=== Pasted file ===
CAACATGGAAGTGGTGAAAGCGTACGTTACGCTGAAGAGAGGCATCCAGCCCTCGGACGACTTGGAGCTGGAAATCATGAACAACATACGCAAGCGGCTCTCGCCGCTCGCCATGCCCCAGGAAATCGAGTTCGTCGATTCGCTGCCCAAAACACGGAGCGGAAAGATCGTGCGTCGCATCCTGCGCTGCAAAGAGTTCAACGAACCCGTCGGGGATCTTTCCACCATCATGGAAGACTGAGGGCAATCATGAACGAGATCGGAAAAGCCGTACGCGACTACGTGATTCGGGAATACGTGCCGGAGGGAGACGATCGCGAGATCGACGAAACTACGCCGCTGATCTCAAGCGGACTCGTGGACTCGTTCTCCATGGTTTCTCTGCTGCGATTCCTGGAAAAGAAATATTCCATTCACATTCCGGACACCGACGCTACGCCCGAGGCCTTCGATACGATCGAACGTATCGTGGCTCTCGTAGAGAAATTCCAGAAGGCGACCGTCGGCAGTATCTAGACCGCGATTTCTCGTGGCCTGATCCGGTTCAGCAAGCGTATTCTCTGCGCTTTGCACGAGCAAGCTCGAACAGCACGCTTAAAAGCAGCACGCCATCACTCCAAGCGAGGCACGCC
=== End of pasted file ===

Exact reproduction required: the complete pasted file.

CAACATGGAAGTGGTGAAAGCGTACGTTACGCTGAAGAGAGGCATCCAGCCCTCGGACGACTTGGAGCTGGAAATCATGAACAACATACGCAAGCGGCTCTCGCCGCTCGCCATGCCCCAGGAAATCGAGTTCGTCGATTCGCTGCCCAAAACACGGAGCGGAAAGATCGTGCGTCGCATCCTGCGCTGCAAAGAGTTCAACGAACCCGTCGGGGATCTTTCCACCATCATGGAAGACTGAGGGCAATCATGAACGAGATCGGAAAAGCCGTACGCGACTACGTGATTCGGGAATACGTGCCGGAGGGAGACGATCGCGAGATCGACGAAACTACGCCGCTGATCTCAAGCGGACTCGTGGACTCGTTCTCCATGGTTTCTCTGCTGCGATTCCTGGAAAAGAAATATTCCATTCACATTCCGGACACCGACGCTACGCCCGAGGCCTTCGATACGATCGAACGTATCGTGGCTCTCGTAGAGAAATTCCAGAAGGCGACCGTCGGCAGTATCTAGACCGCGATTTCTCGTGGCCTGATCCGGTTCAGCAAGCGTATTCTCTGCGCTTTGCACGAGCAAGCTCGAACAGCACGCTTAAAAGCAGCACGCCATCACTCCAAGCGAGGCACGCC